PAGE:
An innovative concrete shelter designed at the Royal College of Art for rapid deployment in disaster relief areas has won the 2006 Saatchi & Saatchi Award for World Changing Ideas.
The brainchild of RCA Industrial Design Engineering graduates Peter Brewin and William Crawford, Concrete Canvas beat off entries from all over the world to scoop the prestigious prize, which was announced in January 2006 in New York.
A high-profile judging panel, which included such names as Edward de Bono, Philip Glass, Baz Luhrmann, Lou Reed and Oliviero Toscani, was clearly impressed with the idea in the aftermath of such natural disasters as the Tsunami, the Pakistan earthquake and the flooding of New Orleans.
Concrete Canvas has been dubbed the 'building in a bag'. The concept originated when Brewin and Crawford met as MA students. A sack of cement-impregnated fabric is flown to the disaster area and is erected by adding water and then inflating with air. Twelve hours later the shelter is dried out and ready for use. The innovation represents a significant advance on canvas shelters as it is more robust and secure and can be used to create a sterile field hospital.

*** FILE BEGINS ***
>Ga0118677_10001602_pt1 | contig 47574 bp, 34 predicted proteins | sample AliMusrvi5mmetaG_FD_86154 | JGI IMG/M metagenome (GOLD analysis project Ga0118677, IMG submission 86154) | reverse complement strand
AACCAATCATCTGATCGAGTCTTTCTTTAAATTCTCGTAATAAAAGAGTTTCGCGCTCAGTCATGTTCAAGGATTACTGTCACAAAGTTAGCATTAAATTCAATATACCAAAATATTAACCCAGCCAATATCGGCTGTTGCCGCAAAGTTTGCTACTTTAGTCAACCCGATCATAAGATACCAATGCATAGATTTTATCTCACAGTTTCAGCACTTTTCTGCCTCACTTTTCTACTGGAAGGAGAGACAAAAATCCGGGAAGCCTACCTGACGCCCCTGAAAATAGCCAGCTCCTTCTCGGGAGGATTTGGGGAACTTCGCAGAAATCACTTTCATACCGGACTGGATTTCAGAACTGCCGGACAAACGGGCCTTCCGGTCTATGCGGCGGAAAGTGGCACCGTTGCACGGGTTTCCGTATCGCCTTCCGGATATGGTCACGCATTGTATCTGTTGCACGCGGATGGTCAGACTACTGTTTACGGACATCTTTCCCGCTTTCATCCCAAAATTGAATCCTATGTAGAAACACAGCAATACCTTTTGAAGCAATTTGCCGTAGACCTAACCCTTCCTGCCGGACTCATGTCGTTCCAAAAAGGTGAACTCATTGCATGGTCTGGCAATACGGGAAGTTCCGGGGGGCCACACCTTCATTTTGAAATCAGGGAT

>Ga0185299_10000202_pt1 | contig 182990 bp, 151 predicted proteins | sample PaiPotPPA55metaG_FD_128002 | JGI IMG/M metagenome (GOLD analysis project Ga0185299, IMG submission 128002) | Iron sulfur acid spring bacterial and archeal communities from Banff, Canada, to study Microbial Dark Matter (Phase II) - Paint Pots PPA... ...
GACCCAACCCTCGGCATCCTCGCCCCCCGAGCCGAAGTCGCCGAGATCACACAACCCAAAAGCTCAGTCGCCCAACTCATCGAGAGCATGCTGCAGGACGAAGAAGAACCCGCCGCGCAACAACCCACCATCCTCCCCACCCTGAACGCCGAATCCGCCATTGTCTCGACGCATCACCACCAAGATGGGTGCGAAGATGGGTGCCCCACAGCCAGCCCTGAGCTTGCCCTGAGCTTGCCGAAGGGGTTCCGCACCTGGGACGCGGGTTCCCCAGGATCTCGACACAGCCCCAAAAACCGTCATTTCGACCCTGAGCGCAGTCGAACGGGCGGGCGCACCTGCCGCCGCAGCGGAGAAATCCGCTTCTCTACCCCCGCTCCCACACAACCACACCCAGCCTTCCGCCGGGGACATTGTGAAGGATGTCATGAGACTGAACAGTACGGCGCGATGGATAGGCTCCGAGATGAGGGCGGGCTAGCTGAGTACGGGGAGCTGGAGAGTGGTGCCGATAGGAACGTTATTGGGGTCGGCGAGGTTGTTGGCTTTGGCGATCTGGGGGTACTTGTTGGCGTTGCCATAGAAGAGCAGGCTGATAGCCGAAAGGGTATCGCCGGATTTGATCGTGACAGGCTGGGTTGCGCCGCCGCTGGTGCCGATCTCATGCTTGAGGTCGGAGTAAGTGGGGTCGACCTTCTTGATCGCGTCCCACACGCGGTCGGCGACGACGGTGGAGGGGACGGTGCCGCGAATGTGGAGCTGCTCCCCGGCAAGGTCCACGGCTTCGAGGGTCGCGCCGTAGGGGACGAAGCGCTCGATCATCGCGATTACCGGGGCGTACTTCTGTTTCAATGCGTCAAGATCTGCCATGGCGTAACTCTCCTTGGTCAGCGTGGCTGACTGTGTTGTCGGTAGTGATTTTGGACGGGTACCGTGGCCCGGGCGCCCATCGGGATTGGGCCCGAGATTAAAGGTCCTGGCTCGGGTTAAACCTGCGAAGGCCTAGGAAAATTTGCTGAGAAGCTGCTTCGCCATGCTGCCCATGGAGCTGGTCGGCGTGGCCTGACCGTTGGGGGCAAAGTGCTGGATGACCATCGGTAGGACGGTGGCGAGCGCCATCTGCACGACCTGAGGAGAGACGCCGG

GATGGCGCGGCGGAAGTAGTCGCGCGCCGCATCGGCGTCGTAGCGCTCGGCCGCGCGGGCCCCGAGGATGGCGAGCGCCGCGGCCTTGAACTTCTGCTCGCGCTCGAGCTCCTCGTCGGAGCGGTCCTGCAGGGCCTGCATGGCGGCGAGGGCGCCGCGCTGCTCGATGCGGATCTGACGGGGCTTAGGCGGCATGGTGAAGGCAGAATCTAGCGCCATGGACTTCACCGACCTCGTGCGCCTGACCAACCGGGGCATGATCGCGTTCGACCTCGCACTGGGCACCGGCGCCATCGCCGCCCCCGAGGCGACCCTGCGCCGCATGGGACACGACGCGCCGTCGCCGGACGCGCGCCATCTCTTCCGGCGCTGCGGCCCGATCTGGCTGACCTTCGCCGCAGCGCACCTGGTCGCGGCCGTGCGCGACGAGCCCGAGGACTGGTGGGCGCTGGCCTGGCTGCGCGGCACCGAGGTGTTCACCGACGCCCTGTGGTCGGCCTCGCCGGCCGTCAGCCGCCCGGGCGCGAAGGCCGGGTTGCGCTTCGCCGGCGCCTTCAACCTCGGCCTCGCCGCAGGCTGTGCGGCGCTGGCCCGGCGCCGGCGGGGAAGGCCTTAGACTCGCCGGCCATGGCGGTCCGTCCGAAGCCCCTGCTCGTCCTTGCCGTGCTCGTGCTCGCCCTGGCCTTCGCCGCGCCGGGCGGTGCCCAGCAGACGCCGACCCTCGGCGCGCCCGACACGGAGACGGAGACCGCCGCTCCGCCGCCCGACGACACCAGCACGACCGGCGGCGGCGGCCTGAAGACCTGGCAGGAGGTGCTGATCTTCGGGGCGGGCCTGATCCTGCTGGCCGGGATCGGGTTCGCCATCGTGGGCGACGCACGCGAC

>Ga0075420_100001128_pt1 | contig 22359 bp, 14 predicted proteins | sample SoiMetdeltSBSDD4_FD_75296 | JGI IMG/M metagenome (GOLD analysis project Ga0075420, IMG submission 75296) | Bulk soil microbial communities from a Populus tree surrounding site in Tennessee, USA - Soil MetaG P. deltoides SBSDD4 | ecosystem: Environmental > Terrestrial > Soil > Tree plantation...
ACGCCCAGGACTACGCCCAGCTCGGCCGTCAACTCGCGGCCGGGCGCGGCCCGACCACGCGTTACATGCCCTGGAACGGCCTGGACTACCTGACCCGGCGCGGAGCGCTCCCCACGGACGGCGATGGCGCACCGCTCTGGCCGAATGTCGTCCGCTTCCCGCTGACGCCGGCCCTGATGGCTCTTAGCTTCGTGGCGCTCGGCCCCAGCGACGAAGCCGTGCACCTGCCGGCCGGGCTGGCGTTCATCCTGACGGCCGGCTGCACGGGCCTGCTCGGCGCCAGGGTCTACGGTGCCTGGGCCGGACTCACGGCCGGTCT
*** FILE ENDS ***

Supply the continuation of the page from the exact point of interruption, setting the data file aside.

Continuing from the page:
The US $100,000 Saatchi & Saatchi award is the latest in a series of accolades for the RCA duo. Concrete Canvas has already won a number of prizes, among them the main award for socially inclusive design in the Helen Hamlyn Research Centre's Design for our Future Selves programme.
The business community has also shown interest. Investors have been attracted, and Brewin and Crawford recently made a successful appearance on the BBC TV programme Dragon's Den.
Concrete Canvas is a patent-protected RCA Selected Work and a spin-out company has been set up to develop the technology, in which the College retains an equity share.